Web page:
We have more than a passing interest in FDA attempts to curtail speech, no matter the product. And when it comes to attempts to regulate speech relating to dietary supplements, it starts to feel awfully close to our drug and device wheelhouse, so our ears really perk up.

That’s why a recent case out of the District Court in the “District” (as the cool kids say), caught our attention. In Alliance for Natural Health US v. Sebelius, __ F. Supp. 2d __, 2010 WL 2110071 (D.D.C. May 27, 2010), a group of plaintiffs sought a declaratory judgment and injunction that would in essence force the FDA to allow plaintiffs to make “qualified health claims” regarding selenium-containing dietary supplements. Id. at *1. What do we mean when we say “qualified health claims?” Statements like: “Selenium may reduce the risk of certain cancers. Scientific evidence supporting this claim is convincing but not yet conclusive.” Id. at *6 n. 15. There were ten claims in all, a few of which were relatively broad (“certain cancers,” “anticarcinogenic effects”) and some of which were more specific (“e.g., “thyroid cancer,” “lung and respiratory tract cancers,” “breast cancer,” etc.). Id.

The FDA rejected seven of the ten claims outright. Id. at *6. That’s right; no attempt to temper the qualifying language or juice up the disclaimer, just a flat-out muzzle. With respect to the other claims, the FDA replaced the proposed qualifying language with a much-watered-down version that eviscerated the claim. For example: “Based on these studies, FDA concludes that it is highly unlikely that selenium supplements reduce the risk of prostate cancer.” Id. at *6 n. 19.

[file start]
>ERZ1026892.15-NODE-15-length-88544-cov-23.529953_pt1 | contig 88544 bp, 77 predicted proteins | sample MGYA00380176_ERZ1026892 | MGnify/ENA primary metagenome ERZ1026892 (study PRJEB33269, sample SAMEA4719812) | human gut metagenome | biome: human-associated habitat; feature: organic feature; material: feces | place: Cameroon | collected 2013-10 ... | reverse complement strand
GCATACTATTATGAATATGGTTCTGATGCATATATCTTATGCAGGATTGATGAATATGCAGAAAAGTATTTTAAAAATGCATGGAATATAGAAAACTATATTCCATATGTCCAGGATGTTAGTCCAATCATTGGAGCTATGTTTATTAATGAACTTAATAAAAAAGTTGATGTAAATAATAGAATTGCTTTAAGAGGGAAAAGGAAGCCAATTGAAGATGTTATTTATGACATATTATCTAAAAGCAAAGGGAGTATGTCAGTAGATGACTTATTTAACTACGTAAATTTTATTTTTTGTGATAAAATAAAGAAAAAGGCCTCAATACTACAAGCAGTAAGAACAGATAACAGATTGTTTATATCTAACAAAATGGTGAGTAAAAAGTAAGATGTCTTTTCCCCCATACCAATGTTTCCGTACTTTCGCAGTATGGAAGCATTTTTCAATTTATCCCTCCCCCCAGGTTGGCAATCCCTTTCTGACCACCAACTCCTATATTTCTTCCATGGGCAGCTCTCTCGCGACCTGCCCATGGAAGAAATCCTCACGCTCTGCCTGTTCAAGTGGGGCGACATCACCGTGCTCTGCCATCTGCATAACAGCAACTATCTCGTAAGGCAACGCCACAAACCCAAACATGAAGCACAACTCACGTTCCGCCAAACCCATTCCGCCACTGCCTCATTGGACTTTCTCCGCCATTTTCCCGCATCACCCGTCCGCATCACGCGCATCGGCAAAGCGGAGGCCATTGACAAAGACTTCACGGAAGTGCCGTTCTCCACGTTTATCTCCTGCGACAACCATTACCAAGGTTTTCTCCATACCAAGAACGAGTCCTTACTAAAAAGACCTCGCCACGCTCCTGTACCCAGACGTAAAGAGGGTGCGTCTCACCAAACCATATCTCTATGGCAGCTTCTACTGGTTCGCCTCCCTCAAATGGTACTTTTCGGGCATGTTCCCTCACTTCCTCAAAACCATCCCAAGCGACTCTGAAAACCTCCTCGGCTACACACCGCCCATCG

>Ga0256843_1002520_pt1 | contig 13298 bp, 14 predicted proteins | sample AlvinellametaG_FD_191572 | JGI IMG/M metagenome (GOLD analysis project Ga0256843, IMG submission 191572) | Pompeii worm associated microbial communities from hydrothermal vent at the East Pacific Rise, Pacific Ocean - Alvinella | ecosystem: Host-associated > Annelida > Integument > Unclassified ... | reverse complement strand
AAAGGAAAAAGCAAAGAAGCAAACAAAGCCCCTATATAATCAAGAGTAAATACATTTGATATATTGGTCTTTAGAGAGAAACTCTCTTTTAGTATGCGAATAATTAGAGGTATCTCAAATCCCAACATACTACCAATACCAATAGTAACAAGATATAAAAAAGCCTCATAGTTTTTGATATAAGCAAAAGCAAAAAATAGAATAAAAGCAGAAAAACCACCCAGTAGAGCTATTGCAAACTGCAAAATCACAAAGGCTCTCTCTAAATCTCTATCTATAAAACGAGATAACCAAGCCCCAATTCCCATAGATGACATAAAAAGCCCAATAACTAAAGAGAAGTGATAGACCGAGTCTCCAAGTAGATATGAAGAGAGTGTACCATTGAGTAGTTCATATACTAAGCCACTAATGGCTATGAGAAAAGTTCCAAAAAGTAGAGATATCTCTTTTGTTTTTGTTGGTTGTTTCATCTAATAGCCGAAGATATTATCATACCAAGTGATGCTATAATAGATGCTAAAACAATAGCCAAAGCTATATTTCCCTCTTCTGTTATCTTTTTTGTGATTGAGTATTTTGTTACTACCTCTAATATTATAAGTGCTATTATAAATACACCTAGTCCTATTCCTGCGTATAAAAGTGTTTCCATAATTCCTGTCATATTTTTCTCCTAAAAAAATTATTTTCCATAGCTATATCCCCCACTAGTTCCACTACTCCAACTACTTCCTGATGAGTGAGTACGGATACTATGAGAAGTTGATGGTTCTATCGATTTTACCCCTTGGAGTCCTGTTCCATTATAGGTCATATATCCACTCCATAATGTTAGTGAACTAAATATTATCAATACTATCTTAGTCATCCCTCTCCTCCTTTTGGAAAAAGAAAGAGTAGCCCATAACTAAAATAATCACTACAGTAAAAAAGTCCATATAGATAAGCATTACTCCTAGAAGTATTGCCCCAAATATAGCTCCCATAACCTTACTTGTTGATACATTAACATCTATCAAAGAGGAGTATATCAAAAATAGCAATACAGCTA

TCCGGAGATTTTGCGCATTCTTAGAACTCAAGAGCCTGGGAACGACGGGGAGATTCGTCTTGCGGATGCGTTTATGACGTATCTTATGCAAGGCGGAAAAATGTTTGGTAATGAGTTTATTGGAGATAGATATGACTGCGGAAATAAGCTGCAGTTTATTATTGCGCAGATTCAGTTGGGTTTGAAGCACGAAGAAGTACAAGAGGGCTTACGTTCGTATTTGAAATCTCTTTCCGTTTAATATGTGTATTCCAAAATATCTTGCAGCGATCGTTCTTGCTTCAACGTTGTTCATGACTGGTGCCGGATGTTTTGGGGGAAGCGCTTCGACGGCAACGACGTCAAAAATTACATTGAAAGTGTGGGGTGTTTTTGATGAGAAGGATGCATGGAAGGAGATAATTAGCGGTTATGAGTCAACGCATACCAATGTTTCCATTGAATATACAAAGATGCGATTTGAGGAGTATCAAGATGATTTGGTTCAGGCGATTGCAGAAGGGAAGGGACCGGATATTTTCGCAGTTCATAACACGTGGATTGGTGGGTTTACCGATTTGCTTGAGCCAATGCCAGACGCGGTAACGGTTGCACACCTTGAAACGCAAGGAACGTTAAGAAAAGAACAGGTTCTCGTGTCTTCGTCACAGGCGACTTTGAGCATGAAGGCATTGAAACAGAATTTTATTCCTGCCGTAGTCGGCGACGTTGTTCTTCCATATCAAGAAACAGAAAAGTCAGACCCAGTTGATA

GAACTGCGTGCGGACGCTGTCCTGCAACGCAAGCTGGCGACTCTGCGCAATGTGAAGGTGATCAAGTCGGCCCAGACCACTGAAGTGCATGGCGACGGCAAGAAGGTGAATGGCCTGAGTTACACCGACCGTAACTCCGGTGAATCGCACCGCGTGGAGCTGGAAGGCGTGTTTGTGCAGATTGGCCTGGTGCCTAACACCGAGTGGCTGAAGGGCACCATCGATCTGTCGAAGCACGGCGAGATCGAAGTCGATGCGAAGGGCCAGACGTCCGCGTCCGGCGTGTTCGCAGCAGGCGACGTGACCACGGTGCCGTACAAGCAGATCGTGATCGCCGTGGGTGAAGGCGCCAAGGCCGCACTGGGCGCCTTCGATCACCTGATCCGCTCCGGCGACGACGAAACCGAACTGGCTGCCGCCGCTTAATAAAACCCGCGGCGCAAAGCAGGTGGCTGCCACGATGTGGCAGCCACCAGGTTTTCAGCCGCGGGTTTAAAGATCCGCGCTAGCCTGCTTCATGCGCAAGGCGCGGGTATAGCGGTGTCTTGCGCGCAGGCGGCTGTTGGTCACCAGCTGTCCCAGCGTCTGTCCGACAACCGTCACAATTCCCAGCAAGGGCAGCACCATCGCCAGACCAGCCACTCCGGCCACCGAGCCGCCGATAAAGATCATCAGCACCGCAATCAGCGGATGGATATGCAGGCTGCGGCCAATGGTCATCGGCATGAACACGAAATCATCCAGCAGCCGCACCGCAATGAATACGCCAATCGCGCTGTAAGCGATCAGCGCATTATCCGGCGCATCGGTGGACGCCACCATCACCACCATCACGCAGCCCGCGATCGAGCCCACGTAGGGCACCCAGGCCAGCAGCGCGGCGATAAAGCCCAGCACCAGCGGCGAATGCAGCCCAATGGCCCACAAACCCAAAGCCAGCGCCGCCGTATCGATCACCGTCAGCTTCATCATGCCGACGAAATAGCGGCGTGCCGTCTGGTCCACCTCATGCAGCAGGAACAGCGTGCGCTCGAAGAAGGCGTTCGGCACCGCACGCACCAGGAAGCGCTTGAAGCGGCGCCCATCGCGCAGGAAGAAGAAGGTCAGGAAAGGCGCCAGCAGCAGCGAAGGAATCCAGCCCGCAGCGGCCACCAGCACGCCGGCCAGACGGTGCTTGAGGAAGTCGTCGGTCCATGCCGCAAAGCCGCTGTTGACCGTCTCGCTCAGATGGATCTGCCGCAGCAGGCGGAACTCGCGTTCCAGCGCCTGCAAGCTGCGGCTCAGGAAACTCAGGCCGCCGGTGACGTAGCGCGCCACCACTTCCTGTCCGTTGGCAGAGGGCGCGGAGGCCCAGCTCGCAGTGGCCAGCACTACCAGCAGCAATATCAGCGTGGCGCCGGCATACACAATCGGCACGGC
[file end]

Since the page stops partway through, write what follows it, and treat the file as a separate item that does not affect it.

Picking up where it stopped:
The plaintiffs, understandably annoyed at having their First Amendment rights trampled, sued the FDA and then moved for summary judgment. The FDA filed a cross-motion for summary judgment. The court issued a lengthy opinion analyzing each claim, but we’ll get to the punchline – FDA loses. With respect to the claims that the FDA flat-out quashed, the court remanded so that the FDA could either consider adding disclaimer language, or else come up with “empirical evidence” to show that no disclaimer could correct the claims’ “purported misleadingness.” Id. at *18. With respect to the claims that the FDA already watered down with disclaimers, the court remanded because the FDA’s qualifying language “replaced plaintiffs’ claim entirely” and thus “eviscerated plaintiffs’ claim.” Id.; id. at *18.

We’re not going to go blow-by-blow through the court’s analysis, but it is worth a read for anyone interested in this area. Here are the highlights:

History of FDA Regulation In This Area: The court wasn’t writing on a blank slate; the FDA has been embroiled in litigation with some of these plaintiffs going back to the mid-1990s. The court looked at prior decisions relating to the FDA’s regulation in this area – the bottom line is that prior courts had taken issue with the FDA’s loosey-goosey standards governing dietary supplement health claims. Those standards allowed the FDA to invoke magic words like “potentially misleading” to shut down speech unless there was “significant scientific agreement” with respect to a health claim. Id. at *2-3. The prior cases provide guidance about what passes constitutional muster – and the FDA’s loosey-goosey regulatory scheme doesn’t. We know that the First Amendment has a “clear preference for disclosure over suppression of commercial speech.” Id. at *5. In other words, it’s better to allow the speech to occur with appropriate disclaimers than to ban it out-right (sounds like a more measured regulatory position to take on off-label promotion, doesn’t it?). We also know that the government faces a “very heavy burden” if it wishes to totally suppress health claims. Id. at *4. And we know that the FDA can’t rely on speculation or the potential to mislead, but instead must offer qualitative, empirical evidence establishing that harm. Id. Finally, when looking at the evidence in support of a claim, the court may not uphold a speech ban unless that evidence is “outweighed by evidence against the claim” or is “qualitatively weaker.” Id.